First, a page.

People think design is only a term in the fashion trade primarily because fashion designers get so much mention. Particularly given this Oscar season of “people watching” and the inevitable social chat on “what the celebrities wore” on the red carpet, fashion is so media-worthy but design is much, much more than clothing accessories and shoes.
It is interesting to note that the Singapore Design Business Chamber promotes the definition of Design as invention.
Invention is as a result of motivation to make the world a better place. If design is invention, then design can increase productivity, provide social benefits, and result in business sustainability.
How so you ask?
An inefficient processor can improve with a better design workflow that eliminates redundancies. A handicapped person can be more mobile with a great wheelchair design that includes concepts of aerodynamics for agility and speed, motorised tyres, and intelligent intuitive software.
An arid piece of public land can be changed by harnessing greening technology and converted into a landscaped park for all to enjoy. A dying enterprise can be revived by a robust business redesign that cuts out wastage and improves the bottom line.
We need to therefore better understand what design embraces; otherwise businesses and society will risk becoming dinosaurs with antiquated products, leaky business systems, and unattractive and dated packaging.
And is there intellectual property or IP in each of these aspects? Absolutely! Anything novel and inventive which has utility may be protected by patents.
A unique aesthetic appearance can be registered as a design. And great designs once entrenched become trademarks, or hallmarks of excellence of great companies such as the shape of the Coca-Cola bottle.
So the interconnection between fantastic designs in all its forms and functions can and should be captured as IP.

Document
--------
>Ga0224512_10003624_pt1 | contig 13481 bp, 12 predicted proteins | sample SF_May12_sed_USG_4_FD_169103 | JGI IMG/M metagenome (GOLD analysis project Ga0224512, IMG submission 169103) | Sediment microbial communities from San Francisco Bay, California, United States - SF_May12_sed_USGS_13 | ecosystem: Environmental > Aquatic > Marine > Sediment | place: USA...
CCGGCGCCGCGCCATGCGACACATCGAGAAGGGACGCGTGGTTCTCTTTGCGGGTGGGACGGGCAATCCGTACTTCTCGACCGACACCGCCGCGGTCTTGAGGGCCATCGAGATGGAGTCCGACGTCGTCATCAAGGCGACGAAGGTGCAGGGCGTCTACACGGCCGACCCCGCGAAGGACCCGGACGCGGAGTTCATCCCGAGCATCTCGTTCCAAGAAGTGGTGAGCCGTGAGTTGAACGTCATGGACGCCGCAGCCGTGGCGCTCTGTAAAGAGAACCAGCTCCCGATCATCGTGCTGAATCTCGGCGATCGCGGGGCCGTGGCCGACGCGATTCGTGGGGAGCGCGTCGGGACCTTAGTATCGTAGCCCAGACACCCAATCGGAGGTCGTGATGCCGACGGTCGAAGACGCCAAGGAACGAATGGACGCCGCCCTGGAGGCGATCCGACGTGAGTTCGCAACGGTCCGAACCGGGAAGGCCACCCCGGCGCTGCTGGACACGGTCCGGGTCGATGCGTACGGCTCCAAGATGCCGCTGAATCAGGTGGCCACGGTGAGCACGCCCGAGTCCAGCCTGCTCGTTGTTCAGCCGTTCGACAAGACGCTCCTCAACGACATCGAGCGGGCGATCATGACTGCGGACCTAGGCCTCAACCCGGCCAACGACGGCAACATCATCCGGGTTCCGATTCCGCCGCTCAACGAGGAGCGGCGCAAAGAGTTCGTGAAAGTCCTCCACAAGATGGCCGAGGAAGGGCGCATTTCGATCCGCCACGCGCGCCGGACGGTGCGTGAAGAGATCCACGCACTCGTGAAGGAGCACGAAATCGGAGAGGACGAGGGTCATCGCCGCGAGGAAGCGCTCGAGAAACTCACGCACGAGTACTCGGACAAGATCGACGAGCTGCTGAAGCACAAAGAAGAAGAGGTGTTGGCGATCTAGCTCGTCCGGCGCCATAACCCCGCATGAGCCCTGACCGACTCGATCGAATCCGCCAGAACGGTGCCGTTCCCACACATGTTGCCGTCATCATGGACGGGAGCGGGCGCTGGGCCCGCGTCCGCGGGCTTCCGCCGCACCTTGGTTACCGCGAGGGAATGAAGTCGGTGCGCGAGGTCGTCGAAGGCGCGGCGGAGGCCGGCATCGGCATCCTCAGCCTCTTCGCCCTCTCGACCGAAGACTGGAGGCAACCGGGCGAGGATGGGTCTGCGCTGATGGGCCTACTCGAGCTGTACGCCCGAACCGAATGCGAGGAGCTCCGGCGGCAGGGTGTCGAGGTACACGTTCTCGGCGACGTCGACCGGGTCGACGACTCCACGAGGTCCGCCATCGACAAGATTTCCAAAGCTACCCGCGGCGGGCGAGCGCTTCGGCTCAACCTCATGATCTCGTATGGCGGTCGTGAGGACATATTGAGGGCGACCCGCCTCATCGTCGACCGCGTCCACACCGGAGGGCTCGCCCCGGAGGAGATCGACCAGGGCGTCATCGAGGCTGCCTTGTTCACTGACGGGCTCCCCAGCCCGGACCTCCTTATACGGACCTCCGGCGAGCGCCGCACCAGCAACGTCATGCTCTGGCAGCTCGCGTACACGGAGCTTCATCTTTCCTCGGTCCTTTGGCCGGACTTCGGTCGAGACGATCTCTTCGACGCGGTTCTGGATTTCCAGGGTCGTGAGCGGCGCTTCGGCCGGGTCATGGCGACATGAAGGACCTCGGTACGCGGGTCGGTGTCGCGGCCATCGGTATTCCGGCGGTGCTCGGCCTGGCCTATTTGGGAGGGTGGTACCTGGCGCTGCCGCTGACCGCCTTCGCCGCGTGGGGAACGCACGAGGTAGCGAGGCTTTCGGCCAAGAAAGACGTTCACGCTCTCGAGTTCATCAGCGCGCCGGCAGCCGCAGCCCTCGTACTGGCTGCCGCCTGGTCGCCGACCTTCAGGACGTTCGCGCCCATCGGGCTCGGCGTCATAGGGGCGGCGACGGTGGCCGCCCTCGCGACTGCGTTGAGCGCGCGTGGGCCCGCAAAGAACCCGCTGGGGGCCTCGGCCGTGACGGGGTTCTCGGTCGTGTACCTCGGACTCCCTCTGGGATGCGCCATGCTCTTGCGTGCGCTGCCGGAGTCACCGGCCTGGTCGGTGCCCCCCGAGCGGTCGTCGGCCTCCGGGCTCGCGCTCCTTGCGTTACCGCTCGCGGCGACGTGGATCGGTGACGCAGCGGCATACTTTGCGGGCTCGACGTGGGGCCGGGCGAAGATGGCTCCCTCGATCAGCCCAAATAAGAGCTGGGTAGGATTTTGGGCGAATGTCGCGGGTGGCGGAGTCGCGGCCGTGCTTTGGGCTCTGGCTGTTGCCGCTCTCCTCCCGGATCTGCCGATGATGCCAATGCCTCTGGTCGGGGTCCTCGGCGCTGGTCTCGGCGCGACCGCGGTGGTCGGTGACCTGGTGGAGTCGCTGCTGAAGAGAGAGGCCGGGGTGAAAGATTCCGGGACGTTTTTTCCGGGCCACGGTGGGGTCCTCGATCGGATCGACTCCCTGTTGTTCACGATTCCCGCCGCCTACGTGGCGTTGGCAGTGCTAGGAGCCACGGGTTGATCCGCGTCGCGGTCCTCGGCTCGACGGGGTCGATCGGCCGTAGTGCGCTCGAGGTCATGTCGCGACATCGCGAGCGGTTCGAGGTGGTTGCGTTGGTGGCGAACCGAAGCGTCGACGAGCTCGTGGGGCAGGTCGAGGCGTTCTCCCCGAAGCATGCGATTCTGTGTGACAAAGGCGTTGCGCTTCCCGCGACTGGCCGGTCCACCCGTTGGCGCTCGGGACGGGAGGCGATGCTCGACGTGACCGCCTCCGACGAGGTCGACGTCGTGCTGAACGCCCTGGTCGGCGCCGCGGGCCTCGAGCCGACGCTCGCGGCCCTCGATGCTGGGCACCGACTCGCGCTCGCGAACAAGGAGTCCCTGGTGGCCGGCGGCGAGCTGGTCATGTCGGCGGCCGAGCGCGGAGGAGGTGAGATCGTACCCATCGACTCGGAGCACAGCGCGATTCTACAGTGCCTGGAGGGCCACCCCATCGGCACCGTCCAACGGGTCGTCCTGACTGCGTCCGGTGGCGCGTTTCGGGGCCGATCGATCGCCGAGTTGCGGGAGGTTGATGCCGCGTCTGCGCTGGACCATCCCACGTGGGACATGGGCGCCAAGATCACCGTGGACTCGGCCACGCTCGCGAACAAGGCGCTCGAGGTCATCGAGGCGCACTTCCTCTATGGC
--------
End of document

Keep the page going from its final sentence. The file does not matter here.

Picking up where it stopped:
Registering IP ensures ownership is property attributed so that great design can be converted into real financial and commercial gain and provide the reward, and correspondingly the motivation to continue to design even more.
Is this a pipe dream? A clear ‘no’. A leader in the field of innovation, Apple Computers, took the world by storm because the late Steve Jobs highly prized unique designs for end user convenience and lifestyle. Design elements are key to all its product offerings.
Why did Apple “win $1.1 billion” in the USA? Lottery? No. Simply because of its phone design. How was this possible? Because Apple protects its IP! Otherwise that distinctive phone design is just a good idea that anyone can take for free.
Of course there is controversy raging as to who stole from whom and the origins of some of Apple’s Smartphone designs.
Regardless of the final outcome of the cases taking place around the world, the importance of IP in design therefore cannot be undermined. Hate it or love it, IP is the primary way to ensure you own your designs.
Must designs always be rocket science? No. The Trunki TM, which is a cute toy cum storage box, is the subject of a hugely successful product line that has over a short period of time cornered the luggage market for children because of its range of designs.
And Trunki zealously enforces its IP rights against copycats to keep its lead.
Audrey Yap is among the speakers who are sharing their expertise at the Singapore Design Business Summit 2014.
Singapore Design Business Summit 2014
Joyden Hall, Bugis+, National Design Centre and Lasalle, Singapore
12 - 14 March 2014
Click here to register.
The views expressed in this column are the author's own and do not necessarily reflect this publication's view, and this article is not edited by Singapore Business Review. The author was not remunerated for this article.
Do you know more about this story? Contact us anonymously through this link.
Audrey is managing partner of Yusarn Audrey. She is a patent attorney and IP lawyer qualified to practice in Singapore, Malaysia and Solicitor of England & Wales. Audrey is the only lawyer in Singapore who has consistently been named one of the World’s Leading IP Strategists in a London-based survey conducted by IAM magazine since 2009 till 2013 for 5 years running. She was named as one of Singapore’s leading lawyers in the 2008 Who’s Who Legal.